She’s got perfectly set hair, immaculate make up and is dressed in a flattering, fitted pink kurta. He’s bowled over. Pink is her colour, he says, clearly smitten.
He sweeps her off her feet with his liberal attitude, something unexpected in Kanpur. Aarti Shukla (Kriti Kharbanda), who doesn’t want to marry because she wants to pursue a career, surprises herself by accepting the match of Satyendra Mishra (Rajkummar Rao).
He is young, idealistic and obedient. Shukla, impressed by his progressive mindset, is better educated than him and keeps correcting his awkward English.
The courtship is adorable, with all its small-town innocence intact. Sharing of coffee cups, making plans for the honeymoon and discovering the best friend in one another.
Simultaneously, the Shukla and Mishra families are engaged in a cold dowry negotiation. Marry a family lower than you in status and you can be sure the girl and her family will always be in check, says one character as he’s suggesting a match for his nephew.
In this stratum of society, securing a government job is like winning the lottery. It’s interesting to see how it’s Satyendra’s mother who is determined to uphold and exploit traditions of dowry and how Aarti’s otherwise unyielding father bends to the pressure of a prestigious match.
Satyendra and Aarti seem oblivious to this, somehow, and carry on smiling sweetly and making plans for the future. She is bright, but limited by her father’s (Govind Namdeo) old-fashioned beliefs. So when she passes her PSC exam (Public Service Commission) in the first attempt, it’s both a matter of pride and the catalyst for a complete shakedown.
After many possible interval points, we come to the designed one and then transition to five years later. The runaway bride is now a revered government officer but a graft charge is likely to destroy her career. During the course of the investigation, she is reunited with Satyendra.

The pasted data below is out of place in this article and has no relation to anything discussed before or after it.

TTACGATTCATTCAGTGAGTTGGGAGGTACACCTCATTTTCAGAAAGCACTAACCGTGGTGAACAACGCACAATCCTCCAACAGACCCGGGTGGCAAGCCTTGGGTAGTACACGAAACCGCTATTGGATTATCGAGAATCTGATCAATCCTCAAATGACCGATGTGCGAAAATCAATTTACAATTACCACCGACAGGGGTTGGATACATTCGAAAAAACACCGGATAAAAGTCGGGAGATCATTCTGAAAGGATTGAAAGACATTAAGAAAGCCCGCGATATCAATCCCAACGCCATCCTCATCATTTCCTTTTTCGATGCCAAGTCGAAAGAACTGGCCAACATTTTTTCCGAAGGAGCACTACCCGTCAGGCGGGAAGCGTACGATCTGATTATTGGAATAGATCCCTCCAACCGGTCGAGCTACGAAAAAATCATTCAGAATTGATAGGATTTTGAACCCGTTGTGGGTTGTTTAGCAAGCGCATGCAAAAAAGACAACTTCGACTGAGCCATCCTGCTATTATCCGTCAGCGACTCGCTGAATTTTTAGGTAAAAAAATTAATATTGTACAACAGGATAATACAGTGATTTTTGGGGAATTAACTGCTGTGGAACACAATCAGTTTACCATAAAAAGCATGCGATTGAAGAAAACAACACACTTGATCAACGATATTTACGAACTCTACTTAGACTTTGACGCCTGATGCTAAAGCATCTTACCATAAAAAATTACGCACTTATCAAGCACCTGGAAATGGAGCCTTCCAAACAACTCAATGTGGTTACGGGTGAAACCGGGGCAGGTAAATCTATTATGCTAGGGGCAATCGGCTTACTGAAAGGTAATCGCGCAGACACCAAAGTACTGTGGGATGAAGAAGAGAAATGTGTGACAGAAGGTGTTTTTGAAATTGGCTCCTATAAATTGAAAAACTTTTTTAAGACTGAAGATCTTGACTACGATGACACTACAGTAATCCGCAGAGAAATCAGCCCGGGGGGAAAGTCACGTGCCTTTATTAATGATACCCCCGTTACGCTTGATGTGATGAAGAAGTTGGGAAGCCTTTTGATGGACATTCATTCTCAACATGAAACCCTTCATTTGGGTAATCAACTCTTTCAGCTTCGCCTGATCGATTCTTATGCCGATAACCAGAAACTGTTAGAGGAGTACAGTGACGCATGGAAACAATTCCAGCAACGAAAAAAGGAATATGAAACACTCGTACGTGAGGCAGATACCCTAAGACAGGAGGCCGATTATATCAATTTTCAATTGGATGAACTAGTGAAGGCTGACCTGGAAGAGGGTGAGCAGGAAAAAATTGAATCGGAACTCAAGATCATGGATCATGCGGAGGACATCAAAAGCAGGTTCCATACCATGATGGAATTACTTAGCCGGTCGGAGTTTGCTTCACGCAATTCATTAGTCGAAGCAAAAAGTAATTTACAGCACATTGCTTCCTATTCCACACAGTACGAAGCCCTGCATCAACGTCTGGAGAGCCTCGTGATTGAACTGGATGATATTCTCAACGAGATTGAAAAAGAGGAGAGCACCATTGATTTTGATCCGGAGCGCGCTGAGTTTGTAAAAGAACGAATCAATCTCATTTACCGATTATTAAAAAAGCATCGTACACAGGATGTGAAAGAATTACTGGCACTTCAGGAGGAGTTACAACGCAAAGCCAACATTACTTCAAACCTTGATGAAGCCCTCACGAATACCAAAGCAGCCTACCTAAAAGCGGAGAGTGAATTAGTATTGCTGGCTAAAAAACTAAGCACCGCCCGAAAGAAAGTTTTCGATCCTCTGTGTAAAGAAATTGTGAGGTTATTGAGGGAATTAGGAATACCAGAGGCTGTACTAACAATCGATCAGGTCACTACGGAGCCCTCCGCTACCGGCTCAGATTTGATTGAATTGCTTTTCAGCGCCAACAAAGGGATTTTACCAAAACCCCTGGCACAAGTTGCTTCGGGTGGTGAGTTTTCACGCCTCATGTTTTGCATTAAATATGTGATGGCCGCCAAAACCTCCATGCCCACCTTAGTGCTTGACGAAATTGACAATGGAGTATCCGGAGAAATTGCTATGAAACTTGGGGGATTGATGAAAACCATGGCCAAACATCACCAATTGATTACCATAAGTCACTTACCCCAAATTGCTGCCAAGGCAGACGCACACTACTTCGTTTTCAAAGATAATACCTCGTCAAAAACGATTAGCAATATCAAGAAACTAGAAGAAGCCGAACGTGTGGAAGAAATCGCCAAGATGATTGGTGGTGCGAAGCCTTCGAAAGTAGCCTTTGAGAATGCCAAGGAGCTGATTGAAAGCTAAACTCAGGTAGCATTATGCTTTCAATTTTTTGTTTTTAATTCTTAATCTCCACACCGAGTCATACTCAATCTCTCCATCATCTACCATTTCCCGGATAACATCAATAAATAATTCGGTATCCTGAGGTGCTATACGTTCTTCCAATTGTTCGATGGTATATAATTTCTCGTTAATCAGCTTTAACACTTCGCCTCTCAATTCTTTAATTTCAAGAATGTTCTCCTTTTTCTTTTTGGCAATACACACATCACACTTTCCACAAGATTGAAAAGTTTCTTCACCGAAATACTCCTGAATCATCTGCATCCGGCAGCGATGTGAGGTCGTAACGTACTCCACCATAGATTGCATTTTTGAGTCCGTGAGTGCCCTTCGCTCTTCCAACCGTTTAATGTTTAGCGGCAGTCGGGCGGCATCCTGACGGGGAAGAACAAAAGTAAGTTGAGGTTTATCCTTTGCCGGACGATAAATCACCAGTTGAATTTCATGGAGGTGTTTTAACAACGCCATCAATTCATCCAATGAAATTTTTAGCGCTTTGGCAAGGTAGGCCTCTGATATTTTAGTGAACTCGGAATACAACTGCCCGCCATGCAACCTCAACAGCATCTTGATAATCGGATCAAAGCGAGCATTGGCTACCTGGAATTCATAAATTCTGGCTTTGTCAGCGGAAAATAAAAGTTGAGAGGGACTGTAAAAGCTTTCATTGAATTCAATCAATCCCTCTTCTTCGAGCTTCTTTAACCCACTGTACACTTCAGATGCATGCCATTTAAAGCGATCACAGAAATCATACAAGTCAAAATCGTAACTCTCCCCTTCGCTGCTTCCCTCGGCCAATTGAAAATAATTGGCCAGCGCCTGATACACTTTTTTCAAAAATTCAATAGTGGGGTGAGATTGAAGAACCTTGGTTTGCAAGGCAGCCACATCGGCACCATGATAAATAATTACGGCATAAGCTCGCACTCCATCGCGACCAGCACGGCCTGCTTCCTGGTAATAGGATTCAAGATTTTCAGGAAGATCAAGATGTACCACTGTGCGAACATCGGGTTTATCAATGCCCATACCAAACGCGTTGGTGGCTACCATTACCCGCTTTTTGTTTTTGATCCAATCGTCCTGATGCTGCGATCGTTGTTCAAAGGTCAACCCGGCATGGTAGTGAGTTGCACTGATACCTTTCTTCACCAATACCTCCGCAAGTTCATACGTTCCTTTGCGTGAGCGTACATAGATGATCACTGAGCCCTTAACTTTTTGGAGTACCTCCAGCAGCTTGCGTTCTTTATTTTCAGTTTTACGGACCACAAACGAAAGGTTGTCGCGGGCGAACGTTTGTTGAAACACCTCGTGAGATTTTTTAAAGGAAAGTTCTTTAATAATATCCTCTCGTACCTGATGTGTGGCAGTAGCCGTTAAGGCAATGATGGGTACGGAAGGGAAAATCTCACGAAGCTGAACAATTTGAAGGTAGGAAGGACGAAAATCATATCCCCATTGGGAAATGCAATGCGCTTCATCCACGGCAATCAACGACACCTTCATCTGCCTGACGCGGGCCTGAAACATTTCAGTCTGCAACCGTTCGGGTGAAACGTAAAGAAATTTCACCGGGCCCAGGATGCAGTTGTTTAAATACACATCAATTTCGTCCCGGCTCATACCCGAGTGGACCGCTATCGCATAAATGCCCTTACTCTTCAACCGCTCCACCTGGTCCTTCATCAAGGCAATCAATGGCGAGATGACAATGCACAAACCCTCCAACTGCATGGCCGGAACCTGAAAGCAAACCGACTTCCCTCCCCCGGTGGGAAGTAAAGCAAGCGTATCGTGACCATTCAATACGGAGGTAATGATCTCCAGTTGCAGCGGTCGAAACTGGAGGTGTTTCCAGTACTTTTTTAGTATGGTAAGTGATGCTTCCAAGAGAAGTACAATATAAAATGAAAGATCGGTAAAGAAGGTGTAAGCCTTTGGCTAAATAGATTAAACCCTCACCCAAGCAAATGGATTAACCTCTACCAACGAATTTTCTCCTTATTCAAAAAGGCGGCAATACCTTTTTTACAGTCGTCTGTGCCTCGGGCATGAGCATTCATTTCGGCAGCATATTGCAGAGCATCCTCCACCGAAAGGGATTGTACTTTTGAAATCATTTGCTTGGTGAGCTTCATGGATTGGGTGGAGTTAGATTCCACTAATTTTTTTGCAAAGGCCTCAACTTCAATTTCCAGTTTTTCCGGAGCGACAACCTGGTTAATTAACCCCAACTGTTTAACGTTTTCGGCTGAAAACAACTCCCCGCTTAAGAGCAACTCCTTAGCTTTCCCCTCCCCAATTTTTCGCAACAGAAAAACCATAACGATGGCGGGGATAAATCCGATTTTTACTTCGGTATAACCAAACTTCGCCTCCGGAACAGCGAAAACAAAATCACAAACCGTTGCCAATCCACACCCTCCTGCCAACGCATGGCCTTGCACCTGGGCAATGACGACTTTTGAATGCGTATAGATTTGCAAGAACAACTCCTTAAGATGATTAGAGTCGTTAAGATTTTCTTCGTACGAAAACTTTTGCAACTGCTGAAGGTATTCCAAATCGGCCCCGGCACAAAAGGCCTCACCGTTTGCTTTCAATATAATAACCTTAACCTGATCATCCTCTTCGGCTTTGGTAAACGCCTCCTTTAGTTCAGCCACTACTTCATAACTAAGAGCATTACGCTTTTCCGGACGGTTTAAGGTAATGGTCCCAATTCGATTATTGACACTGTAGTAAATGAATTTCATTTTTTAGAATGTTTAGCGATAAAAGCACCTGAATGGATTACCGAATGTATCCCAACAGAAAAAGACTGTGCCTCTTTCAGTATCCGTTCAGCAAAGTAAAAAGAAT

It’s a moment that should have carried emotional weightage, but Kriti Kharbanda’s still-perfectly set hair, immaculate make up and tightly draped sarees are a distraction. Maybe they distracted me because I didn’t really understand what Aarti was about. A successful, independent woman who had taken charge of her future should have shown more chutzpah. But she seemed short in self-confidence and high on tears.
Ratnaa Sinha directs a film written by Kamal Pandey that suffers from the second half malaise. The screenplay is as twisted as a telephone wire. A breakdown in communication in the modern age of saturated connectivity is hard to swallow.
Sure you may not connect with someone on the phone but who doesn’t use email/ SMS/ snail mail? The schizophrenia of Satyendra’s character and Aarti crumbling into a whimpering mess in a starched cotton sari are overplayed and the film becomes rather soap opera-like, with the entire extended family dragged back in.
First-time director Sinha manages to weave in social messages (dowry, gender equality, corruption etc) without becoming preachy, besides reiterating the fact that Aarti passed her PSC exam in the first attempt. However with the lighting and camera work in particular, the scenes often look washed out, and the drama is in parts directed like a TV serial. What keeps proceedings afloat is a supporting cast, including Manoj Pahwa, Vipin Sharma and Navni Parihar, who interpret some well-written characters ably.
Kharbanda does not infuse qualities into Aarti that would have you supporting her, not even when she hits her lowest point. You are told she is intelligent, but her actions hardly demonstrate that characteristic.
Rao’s Satyendra shows two shades. He starts off as the youthful, warm-hearted young man unaware of the biases towards him as a boy child waiting to come of age. In the latter half he’s the cold-hearted and bitter officer determined to bring down the Mishras who so badly humiliated his family. Rao interprets both with expected nuance and control.